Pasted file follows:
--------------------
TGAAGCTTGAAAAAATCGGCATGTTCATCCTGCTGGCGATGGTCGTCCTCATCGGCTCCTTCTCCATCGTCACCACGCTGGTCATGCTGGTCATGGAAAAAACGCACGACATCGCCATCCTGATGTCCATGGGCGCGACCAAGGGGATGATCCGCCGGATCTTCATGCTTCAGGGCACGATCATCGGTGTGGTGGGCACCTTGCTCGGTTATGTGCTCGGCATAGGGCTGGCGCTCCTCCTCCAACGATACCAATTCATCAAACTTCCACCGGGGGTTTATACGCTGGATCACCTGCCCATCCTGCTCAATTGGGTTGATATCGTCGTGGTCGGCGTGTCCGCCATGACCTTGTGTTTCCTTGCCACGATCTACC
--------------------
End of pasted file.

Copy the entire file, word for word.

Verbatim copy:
TGAAGCTTGAAAAAATCGGCATGTTCATCCTGCTGGCGATGGTCGTCCTCATCGGCTCCTTCTCCATCGTCACCACGCTGGTCATGCTGGTCATGGAAAAAACGCACGACATCGCCATCCTGATGTCCATGGGCGCGACCAAGGGGATGATCCGCCGGATCTTCATGCTTCAGGGCACGATCATCGGTGTGGTGGGCACCTTGCTCGGTTATGTGCTCGGCATAGGGCTGGCGCTCCTCCTCCAACGATACCAATTCATCAAACTTCCACCGGGGGTTTATACGCTGGATCACCTGCCCATCCTGCTCAATTGGGTTGATATCGTCGTGGTCGGCGTGTCCGCCATGACCTTGTGTTTCCTTGCCACGATCTACC